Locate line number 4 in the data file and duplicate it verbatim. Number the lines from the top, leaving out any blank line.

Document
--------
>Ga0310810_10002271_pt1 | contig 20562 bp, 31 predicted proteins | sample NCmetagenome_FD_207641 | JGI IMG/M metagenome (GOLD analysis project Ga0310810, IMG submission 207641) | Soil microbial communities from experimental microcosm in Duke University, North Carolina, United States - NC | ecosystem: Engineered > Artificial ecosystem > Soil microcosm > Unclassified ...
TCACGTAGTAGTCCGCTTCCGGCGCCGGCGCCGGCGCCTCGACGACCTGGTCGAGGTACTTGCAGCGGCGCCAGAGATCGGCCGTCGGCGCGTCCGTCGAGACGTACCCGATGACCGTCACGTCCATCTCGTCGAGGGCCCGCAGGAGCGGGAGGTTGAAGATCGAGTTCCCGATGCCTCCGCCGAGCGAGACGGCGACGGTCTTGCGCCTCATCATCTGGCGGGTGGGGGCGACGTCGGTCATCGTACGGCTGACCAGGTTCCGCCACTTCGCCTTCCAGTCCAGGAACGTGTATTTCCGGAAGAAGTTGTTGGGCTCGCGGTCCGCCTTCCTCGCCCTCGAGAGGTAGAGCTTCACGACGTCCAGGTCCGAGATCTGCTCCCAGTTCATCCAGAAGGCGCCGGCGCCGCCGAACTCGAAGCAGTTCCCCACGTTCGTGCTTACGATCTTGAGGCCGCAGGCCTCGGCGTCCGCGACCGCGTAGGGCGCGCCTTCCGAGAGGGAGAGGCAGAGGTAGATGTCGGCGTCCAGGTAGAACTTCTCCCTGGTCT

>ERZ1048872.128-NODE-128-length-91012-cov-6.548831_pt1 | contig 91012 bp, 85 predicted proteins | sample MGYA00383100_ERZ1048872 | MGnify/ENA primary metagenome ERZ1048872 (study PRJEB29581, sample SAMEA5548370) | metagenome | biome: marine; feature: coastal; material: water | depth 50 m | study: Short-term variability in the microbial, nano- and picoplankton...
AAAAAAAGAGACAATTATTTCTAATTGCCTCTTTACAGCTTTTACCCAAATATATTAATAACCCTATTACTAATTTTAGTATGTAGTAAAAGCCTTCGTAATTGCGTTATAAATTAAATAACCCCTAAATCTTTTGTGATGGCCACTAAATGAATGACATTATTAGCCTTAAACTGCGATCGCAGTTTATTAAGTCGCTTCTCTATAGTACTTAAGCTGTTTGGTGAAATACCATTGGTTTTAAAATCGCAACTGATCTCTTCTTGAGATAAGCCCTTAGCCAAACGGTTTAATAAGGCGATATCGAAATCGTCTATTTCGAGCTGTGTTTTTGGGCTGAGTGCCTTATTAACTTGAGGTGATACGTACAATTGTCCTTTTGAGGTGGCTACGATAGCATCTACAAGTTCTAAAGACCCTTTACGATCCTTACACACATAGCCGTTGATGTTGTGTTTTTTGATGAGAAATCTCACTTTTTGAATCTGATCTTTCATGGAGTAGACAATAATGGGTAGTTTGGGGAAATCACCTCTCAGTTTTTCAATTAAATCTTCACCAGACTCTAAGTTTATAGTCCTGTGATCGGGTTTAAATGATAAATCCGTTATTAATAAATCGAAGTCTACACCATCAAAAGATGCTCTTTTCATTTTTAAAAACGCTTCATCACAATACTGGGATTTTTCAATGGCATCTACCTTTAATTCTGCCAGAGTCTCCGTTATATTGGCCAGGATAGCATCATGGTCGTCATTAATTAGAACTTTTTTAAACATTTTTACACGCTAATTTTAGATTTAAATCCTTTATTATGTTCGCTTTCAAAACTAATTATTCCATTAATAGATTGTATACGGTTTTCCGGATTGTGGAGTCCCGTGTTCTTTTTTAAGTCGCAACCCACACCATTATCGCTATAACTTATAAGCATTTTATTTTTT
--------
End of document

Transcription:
AAAAAAAGAGACAATTATTTCTAATTGCCTCTTTACAGCTTTTACCCAAATATATTAATAACCCTATTACTAATTTTAGTATGTAGTAAAAGCCTTCGTAATTGCGTTATAAATTAAATAACCCCTAAATCTTTTGTGATGGCCACTAAATGAATGACATTATTAGCCTTAAACTGCGATCGCAGTTTATTAAGTCGCTTCTCTATAGTACTTAAGCTGTTTGGTGAAATACCATTGGTTTTAAAATCGCAACTGATCTCTTCTTGAGATAAGCCCTTAGCCAAACGGTTTAATAAGGCGATATCGAAATCGTCTATTTCGAGCTGTGTTTTTGGGCTGAGTGCCTTATTAACTTGAGGTGATACGTACAATTGTCCTTTTGAGGTGGCTACGATAGCATCTACAAGTTCTAAAGACCCTTTACGATCCTTACACACATAGCCGTTGATGTTGTGTTTTTTGATGAGAAATCTCACTTTTTGAATCTGATCTTTCATGGAGTAGACAATAATGGGTAGTTTGGGGAAATCACCTCTCAGTTTTTCAATTAAATCTTCACCAGACTCTAAGTTTATAGTCCTGTGATCGGGTTTAAATGATAAATCCGTTATTAATAAATCGAAGTCTACACCATCAAAAGATGCTCTTTTCATTTTTAAAAACGCTTCATCACAATACTGGGATTTTTCAATGGCATCTACCTTTAATTCTGCCAGAGTCTCCGTTATATTGGCCAGGATAGCATCATGGTCGTCATTAATTAGAACTTTTTTAAACATTTTTACACGCTAATTTTAGATTTAAATCCTTTATTATGTTCGCTTTCAAAACTAATTATTCCATTAATAGATTGTATACGGTTTTCCGGATTGTGGAGTCCCGTGTTCTTTTTTAAGTCGCAACCCACACCATTATCGCTATAACTTATAAGCATTTTATTTTTT